2020 movies: The best films new to UK streaming this week - 23 October

Time, Borat 2, On The Rocks
Time, Borat 2, On The Rocks

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Another packed week of new releases is upon us, as streaming services drop a range of highly-anticipated titles, varying from the utterly poetic to the utterly vulgar. Prime Video might have the sharpest contrast between its offerings this week: Time, Garret Bradley’s melancholic, heartbreaking documentary about love and mass incarceration, and Borat Subsequent Moviefilm, which is, well, the second Borat film.

Also landing on the service is Bong Joon-ho’s historic Oscar winner and devilishly twisty thriller Parasite, a film that stands amongst the Korean filmmaker’s most despairing and biting anti-capitalist screeds, its Best Picture win in February now feeling like it was years ago.

Apple TV+ continues to gather high profile filmmakers via Sofia Coppola’s On The Rocks, which reunites the writer-director with Bill Murray. Netflix’s new releases are somewhat lacking but there’s still some fun mainstream fare in the form of the trilogy of Bourne films, which are beginning to appear as action movie time capsules somewhat, but that only increases the appeal in this writer’s eyes.

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Time - Amazon Prime Video

Documentary filmmaker Garret Bradley’s first feature length work, as the name suggests, is at its core about the passing of time. That passage of time is acutely felt because of how Bradley makes us perceive it – through the perspective of Fox Rich and her sons, waiting for her husband to be released from a cruelly lengthy prison sentence.

The editing is phenomenal – Bradley compiling and shuffling two decades of personal videos from Rich, jumping back and forth in time to highlight her husband’s absence, as well as highlight her very personal stake in her work as a prison abolitionist. Perhaps most powerful is how that editing makes Rich’s love for her husband transcend the boundaries of linear time itself in a way that only film can, the past and the future cut together and conjoined by powerful emotion.

Time is one of the greatest films of the year hands down, and should absolutely not be missed.

Borat Subsequent Moviefilm - Amazon Prime Video

A still from Borat Subsequent Moviefilm. (Amazon Prime Video)
A still from Borat Subsequent Moviefilm. (Amazon Prime Video)

Sacha Baron Cohen’s affable, misogynist and anti-semitic Kazakh TV reporter has returned, with an eye to make amends for his disreputable conduct in the first Borat film – this time with his sights clearly trained on the USA’s feverishly reactionary Conservative establishment. Surprisingly, against the expectations of comedy sequels, the second Borat resists diminishing returns, partly by addressing the character’s cultural ubiquitousness, and partly through the pure shock value of some of its content.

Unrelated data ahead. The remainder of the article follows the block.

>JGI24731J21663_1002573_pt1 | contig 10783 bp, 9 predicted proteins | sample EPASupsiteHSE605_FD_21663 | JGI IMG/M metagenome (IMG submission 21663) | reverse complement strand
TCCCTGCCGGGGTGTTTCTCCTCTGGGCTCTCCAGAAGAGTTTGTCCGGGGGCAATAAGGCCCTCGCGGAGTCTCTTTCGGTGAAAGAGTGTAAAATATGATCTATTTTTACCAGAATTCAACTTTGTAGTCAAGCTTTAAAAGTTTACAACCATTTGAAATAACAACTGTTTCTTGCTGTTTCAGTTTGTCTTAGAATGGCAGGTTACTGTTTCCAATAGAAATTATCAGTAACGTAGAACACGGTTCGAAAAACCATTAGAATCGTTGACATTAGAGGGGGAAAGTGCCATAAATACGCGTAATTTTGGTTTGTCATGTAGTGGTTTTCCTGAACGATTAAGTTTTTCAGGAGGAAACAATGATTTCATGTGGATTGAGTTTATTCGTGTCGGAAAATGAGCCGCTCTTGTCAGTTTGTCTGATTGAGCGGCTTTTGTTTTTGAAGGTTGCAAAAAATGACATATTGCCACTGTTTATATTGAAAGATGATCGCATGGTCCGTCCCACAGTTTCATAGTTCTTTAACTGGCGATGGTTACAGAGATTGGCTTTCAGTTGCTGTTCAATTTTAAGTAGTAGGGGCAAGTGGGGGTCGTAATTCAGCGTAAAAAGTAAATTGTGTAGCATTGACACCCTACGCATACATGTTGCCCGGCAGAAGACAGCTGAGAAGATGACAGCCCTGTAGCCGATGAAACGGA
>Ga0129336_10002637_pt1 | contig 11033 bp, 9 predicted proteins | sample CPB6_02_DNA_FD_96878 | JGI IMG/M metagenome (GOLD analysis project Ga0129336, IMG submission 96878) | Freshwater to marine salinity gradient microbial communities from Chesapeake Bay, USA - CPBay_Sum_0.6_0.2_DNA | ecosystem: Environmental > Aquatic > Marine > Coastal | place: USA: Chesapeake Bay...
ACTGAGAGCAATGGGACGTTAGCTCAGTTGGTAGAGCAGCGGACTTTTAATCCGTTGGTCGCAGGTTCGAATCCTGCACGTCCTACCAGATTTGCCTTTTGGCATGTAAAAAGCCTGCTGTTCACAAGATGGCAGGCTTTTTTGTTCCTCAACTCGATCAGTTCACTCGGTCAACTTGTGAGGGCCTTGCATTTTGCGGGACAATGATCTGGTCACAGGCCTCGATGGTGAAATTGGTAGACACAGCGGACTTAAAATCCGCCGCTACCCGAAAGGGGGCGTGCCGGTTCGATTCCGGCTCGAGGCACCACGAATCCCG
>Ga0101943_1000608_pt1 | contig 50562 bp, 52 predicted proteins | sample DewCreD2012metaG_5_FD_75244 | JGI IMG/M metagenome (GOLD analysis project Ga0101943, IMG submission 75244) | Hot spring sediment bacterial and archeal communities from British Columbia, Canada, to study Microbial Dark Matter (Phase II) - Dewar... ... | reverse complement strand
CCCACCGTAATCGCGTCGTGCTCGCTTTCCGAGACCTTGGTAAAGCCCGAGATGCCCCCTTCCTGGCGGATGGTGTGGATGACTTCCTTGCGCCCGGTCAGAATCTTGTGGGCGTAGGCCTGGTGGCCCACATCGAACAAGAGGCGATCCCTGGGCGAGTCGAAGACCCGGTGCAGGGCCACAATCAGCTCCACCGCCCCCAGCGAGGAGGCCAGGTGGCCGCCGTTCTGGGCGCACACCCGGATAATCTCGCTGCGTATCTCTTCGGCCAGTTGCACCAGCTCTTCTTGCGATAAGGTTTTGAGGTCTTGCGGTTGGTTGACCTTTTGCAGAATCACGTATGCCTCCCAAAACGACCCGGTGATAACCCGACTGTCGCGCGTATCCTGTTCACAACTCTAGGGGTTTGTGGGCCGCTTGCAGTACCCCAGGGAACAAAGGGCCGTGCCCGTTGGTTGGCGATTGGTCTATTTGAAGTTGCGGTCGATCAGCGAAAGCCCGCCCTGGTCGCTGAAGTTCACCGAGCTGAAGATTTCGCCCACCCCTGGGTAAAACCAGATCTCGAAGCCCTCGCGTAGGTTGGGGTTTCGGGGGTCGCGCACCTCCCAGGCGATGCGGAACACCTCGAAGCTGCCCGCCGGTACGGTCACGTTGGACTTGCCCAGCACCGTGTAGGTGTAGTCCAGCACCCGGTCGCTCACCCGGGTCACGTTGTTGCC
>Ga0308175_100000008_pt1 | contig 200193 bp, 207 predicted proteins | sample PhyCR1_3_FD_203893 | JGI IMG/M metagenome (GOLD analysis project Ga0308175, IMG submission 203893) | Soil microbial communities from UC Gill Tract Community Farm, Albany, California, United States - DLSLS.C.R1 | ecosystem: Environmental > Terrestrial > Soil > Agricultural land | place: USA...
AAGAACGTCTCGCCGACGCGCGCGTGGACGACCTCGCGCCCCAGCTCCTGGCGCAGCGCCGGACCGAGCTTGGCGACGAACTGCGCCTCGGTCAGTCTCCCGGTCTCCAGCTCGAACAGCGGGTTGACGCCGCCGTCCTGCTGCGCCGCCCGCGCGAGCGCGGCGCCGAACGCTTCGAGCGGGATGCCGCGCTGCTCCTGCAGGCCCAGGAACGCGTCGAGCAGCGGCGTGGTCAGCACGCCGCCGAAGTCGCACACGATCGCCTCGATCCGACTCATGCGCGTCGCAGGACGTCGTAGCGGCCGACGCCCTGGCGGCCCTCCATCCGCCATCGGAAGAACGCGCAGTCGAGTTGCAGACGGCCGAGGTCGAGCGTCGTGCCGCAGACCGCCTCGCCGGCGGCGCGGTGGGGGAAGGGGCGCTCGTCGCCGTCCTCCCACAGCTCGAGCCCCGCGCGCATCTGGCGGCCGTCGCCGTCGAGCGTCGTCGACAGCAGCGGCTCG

Chief among those moments features former New York mayor and current Trump attorney Rudy Giuliani, fully incriminating himself on camera in a truly stomach churning scene that made headlines before the film’s release, upon its address in numerous reviews. It’s surreal that Borat is making waves again in 2020 upon the eve of election, but here we are.

Also new on Prime Video this week: Parasite, If Beale Street Could Talk

On The Rocks - Apple TV+

Bill Murray and Rashida Jones in “On The Rocks,” premiering October 23 on Apple TV+.
Bill Murray and Rashida Jones in “On The Rocks,” premiering October 23 on Apple TV+.

Faced with sudden doubts about her marriage, a New York author and mother Laura (Rashida Jones) teams up with her larger-than-life playboy father Felix (Bill Murray) to tail her husband Dean (Marlon Wayans). Sofia Coppola’s latest film is broadly about one of her frequently revisited subjects – dissatisfaction and ennui amongst comfortably wealthy women, encaged by some form of traditionalism – but On The Rocks has a different feel to it, leaving behind the hazy and dreamlike atmosphere of her earlier work.

Watch: The trailer for On The Rocks

It’s more subdued, more breezily mundane in its approach to its existential crisis, taking the cadence of a more laid-back sitcom, particularly in Bill Murray’s charming and funny turn as an aged, carefree womaniser.

The Bourne Identity / Supremacy / Ultimatum - Netflix

Matt Damon in a scene from the film 'The Bourne Identity', 2001. (Photo by Universal Pictures/Getty Images)
Matt Damon in a scene from the film 'The Bourne Identity', 2001. (Photo by Universal Pictures/Getty Images)

For better or worse (in most cases the latter), Doug Liman and Paul Greengrass’s Jason Bourne films (based on a series of airport novels by Robert Ludlum) changed action movies for a solid half of the 2010s. Greengrass’s efforts in particular – defined by a wild handheld style that aimed to visually emulate the disorientation and impact of fights enacted by lethal government assassins – was the most influential, even the usually glossy James Bond franchise beginning to emulate the grimy, rough-and-tumble aesthetic of Bourne.

As the amnesiac assassin who begins to seek reform as well as refuge from the agencies that blunted his humanity, Matt Damon is genuinely very compelling as an action star, more than one might anticipate. While Liman’s first film Identity is a series highlight, Greengrass is no slouch – Ultimatum bringing the trilogy home in exciting style. Strange to see this become something of an artefact, now that films like John Wick are the ones to replicate, but a great time in any case.

Also new on Netflix this week: Rebecca